Toolbars are software extensions that are visible in the GUI of the host program. In the case of PUPs, the host program is usually a browser. The visible part of the toolbar can vary from one extra button added to the browsers own taskbar, to the bar over the full width at the top of the browser window.
Originally toolbars were called ribbons, but that name is now used exclusively for tabbed toolbars. The first toolbars (then called ribbons) were introduced to the large public in the beginning of the 1990s in software suites like Word and Wordstar. In the early 2000s, third-party toolbars started to show up that were classified as spyware and adware. Among these first reports you can find BonziBuddy and iWon.com. BonziBuddy went out of business in 2005, but iWon.com lives on through mergers and acquisitions as part of the IAC Company, who also own brands like Ask and Mindspark.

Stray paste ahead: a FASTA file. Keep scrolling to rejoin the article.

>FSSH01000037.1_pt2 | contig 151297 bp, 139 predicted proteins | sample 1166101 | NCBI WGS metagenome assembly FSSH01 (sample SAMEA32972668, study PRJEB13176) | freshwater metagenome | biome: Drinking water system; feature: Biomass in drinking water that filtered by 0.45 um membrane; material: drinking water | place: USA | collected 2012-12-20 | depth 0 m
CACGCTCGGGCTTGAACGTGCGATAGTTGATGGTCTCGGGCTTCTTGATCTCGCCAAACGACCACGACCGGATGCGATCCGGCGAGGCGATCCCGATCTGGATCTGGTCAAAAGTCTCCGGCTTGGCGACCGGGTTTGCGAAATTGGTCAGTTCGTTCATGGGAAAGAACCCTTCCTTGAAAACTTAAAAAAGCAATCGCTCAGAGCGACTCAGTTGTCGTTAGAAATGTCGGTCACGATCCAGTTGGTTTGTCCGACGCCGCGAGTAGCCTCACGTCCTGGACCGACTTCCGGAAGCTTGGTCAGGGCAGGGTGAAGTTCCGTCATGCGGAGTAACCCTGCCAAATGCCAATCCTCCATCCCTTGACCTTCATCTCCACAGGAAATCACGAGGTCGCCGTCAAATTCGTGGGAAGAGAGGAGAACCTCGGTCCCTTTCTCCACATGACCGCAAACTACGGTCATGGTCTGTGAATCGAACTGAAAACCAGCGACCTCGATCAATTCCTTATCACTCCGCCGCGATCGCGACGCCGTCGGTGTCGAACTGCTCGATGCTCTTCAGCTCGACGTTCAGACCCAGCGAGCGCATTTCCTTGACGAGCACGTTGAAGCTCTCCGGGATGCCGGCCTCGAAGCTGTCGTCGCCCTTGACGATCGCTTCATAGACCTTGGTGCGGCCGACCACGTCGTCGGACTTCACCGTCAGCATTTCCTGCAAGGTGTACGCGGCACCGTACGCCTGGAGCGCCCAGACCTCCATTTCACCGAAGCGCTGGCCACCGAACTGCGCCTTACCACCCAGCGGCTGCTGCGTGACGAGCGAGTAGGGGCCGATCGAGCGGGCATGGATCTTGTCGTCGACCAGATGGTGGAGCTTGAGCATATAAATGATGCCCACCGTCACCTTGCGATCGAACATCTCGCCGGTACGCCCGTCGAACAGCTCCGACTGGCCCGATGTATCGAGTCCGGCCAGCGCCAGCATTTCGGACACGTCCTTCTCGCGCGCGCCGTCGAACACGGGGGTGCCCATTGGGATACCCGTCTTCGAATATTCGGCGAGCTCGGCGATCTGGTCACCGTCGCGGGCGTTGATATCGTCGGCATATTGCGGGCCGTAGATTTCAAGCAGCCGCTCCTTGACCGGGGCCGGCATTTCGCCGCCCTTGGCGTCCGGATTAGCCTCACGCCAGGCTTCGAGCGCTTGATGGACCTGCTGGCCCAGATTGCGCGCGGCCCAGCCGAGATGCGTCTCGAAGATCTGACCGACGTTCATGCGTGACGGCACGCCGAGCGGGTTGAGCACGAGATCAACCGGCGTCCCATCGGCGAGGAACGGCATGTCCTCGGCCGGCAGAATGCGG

Common infection method
Toolbars are usually installed by the users, whether that is knowingly or not. Often, the PUPs are offered as advertisement-supported extensions or bundled with other software, leaving the user puzzled where they came from. The most well-known example is the Ask toolbar that was bundled with Java updates, where users had to opt out during the installation of the updates.
Many families of PUPs use toolbars. Some examples are Mindspark/Ask, Crossrider, Delta/Conduit, MyWebSearch/Funweb, and Babylon.
Many toolbars can simply be removed by using the built-in uninstaller. Other firms offer elaborate instructions on their sites. Although this usually removes the software itself, there are often more actions needed to undo the changes that came with the installation of the toolbar like changed search-scopes, start-pages, and other browser settings.
Wrong or incomplete removal of toolbars can potentially lead to deformed toolbars being left behind and unstable browsers. If the toolbar belonged to a spyware application, it could be necessary to change online passwords after the removal has been completed.